A Neglected Novelist: J. I. M. Stewart, aka Michael Innes

We are overwhelmed by current events. I keep reading the news, though I should not. If only there were wise women to make anti-reality charms, as there are in fairy tales.

“It is all too much for me,” I said dramatically after seeing brutal film footage on TV.

Avoiding the news is my best advice, but I also made a New Year’s resolution to read more genre books. Cozy mysteries are ever-relaxing. I can feel my breathing slow down as I peruse a Patricia Moyes or Edmund Crispin.

J.I.M. Stewart, aka Michael Innes

Ironically, it was a reading of Michael Innes’ absorbing mystery, A Private Affair, that brought me back to literary fiction. Michael Innes was the pen name of J. I. M. Stewart, a writer of serious novels and non-fiction under his own name.

Stewart (1906-1994), born in Edinburgh, educated at Oxford, and a distinguished critic, lecturer, and professor at Oxford, is forgotten in the U.S. The university libraries have Michael Innes’s books, but Stewart’s books have vanished without a trace. Fortunately, you can also buy cheap copies of the used books online. House of Stratus has reissued them in paperback and e-book format.

I began with Stewart’s The Gaudy (1974), the first in his acclaimed quintet, A Staircase in Surrey. I love this series, mostly set at Oxford, which contains many allusions to Anthony Powell’s A Dance to the Music of Time. Stewart’s narrator, Duncan Pattullo, a successful playwright, returns to Oxford for the first time in 20 years to attend a gaudy, which is an annual dinner and gathering for alumni. The administration houses Duncan in his old room at Surrey (a college at Oxford), which has been vacated for the weekend by its undergraduate inhabitant, Nicolas Junkin (a play on the name of Powell’s famous character Nicholas Jenkins, the charming narrator of Dance to the Music of Time). When the two meet by chance, because of a muddle about the dates, Duncan feels paternal and slightly nostalgic for the undergraduate’s idealism. In a way, Junkin is his younger doppelgänger. Perhaps Stewart is also doffing his hat to Powell’s somewhat kinder fictional world.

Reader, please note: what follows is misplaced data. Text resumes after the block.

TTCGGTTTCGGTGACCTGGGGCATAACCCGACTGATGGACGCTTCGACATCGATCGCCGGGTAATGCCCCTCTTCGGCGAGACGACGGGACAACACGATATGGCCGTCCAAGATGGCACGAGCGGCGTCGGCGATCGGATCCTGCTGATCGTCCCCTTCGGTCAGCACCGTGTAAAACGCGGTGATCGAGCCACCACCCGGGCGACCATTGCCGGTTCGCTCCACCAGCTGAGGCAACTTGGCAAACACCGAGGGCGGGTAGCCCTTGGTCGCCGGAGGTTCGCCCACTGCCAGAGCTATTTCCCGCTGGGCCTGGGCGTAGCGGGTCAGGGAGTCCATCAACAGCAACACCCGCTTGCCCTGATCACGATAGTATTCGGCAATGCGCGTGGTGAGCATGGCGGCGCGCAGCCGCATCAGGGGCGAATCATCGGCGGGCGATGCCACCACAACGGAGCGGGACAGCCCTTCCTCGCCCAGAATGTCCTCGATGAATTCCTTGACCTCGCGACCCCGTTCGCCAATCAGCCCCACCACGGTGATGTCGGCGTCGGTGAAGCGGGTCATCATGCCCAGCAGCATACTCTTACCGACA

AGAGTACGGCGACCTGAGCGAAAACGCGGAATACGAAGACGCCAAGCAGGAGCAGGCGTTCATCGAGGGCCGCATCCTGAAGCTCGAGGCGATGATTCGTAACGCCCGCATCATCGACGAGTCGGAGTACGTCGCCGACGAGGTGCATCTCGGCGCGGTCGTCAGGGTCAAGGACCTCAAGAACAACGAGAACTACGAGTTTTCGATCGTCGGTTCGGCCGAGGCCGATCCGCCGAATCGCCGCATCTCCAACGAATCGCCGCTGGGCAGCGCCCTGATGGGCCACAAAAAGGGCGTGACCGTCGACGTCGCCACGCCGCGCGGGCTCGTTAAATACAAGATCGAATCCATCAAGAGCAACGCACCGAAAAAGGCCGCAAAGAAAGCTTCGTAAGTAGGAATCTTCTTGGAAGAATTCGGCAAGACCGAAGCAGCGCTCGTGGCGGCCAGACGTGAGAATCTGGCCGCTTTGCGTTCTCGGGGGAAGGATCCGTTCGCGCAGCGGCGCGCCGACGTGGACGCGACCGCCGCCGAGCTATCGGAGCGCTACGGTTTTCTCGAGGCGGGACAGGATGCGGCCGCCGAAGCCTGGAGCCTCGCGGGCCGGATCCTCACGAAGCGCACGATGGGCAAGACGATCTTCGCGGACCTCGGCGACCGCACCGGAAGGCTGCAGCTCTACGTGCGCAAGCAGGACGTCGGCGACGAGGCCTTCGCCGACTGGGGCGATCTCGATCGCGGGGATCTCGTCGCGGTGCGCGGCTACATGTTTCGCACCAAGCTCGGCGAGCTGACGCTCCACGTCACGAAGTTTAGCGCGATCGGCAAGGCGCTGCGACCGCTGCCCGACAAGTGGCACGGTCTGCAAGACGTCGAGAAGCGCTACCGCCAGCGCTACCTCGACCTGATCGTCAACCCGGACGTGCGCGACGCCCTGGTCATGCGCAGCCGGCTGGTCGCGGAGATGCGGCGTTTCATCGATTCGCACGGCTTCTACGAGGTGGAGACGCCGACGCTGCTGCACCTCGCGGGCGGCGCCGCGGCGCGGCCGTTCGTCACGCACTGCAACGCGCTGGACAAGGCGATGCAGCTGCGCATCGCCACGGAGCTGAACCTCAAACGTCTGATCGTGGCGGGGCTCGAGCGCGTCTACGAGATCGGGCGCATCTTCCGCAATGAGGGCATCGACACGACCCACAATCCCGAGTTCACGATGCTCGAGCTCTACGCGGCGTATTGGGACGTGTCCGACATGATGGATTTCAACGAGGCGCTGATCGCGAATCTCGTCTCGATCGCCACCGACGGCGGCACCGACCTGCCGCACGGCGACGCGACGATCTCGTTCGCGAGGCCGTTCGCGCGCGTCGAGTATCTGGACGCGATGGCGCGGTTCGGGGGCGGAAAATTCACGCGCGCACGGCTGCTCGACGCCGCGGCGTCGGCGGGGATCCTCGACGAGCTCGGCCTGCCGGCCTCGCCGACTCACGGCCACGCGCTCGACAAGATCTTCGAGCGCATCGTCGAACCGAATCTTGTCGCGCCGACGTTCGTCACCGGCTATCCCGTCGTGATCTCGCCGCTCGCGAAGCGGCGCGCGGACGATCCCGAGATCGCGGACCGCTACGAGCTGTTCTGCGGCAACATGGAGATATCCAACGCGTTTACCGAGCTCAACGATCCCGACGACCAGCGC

Powell has a dry humor. At the gaudy, it is difficult to recognize old friends and aged tutors, and this is presented as broad comedy. Duncan’s old tutor, Talbert, is in a fog as to Duncan’s identity.

“Ah–Dalrymple!” Talbert said. “We are very pleased that you have been able to come to our dinner.” His voice held all its own unbelievable degree of huskiness–and its old effect, too, of a gravitas quite beyond the reach of a common scholar’s capacity. He might have been announcing something of the deepest import arrived at that morning in an arcane divan, a hortus conclusus dedicated to the just privacy of the councils of princes, and now by him responsibly divulged to some person of desert and discretion among the world’s profane.

Once Duncan identifies himself, Talbert changes gear and asks if he still writes plays. Almost everybody asks this question, which is mortifying, since Duncan has a play in London right now.

I am delighted by Stewart’s witty portrayal of life at Oxford. But I should tell you, Stewart’s world is grittier and darker than Anthony Powell’s. Duncan’s charming old friend Tony Marchmont, now Lord Marchpane, breaks down after the banquet and asks Duncan for help with his son, Ivo, an ordinary bloke who is flunking out, and also may be shadily involved with a suicide (he made a wager with a boy who killed himself) and possibly involved in a rape. TThe men collude with another old friend, a travel writer who is apparently a secret agent, to whisk Ivo out of the country.

But don’t judge Ivo too quickly, readers. The people at Oxford, even the Provost’s wife, think Ivo is rather sweet, and no more callow than most undergrads. The Provost’s wife explains that the boy who killed himself was already in psychological trouble, and she was trying to keep an eye on him: Ivo could in no way be held responsible. But near the end of the book, after many conversations with fascinating, eccentric academics, Duncan sees Tony again. Now that Ivo is safe, Tony shows his ugly side. The problem solved, Tony has no concerns . He says some things so brutal about women that even Duncan is stunned. And Duncan realizes he no longer knows his friends. Time has changed them to the point where they ARE unrecognizable.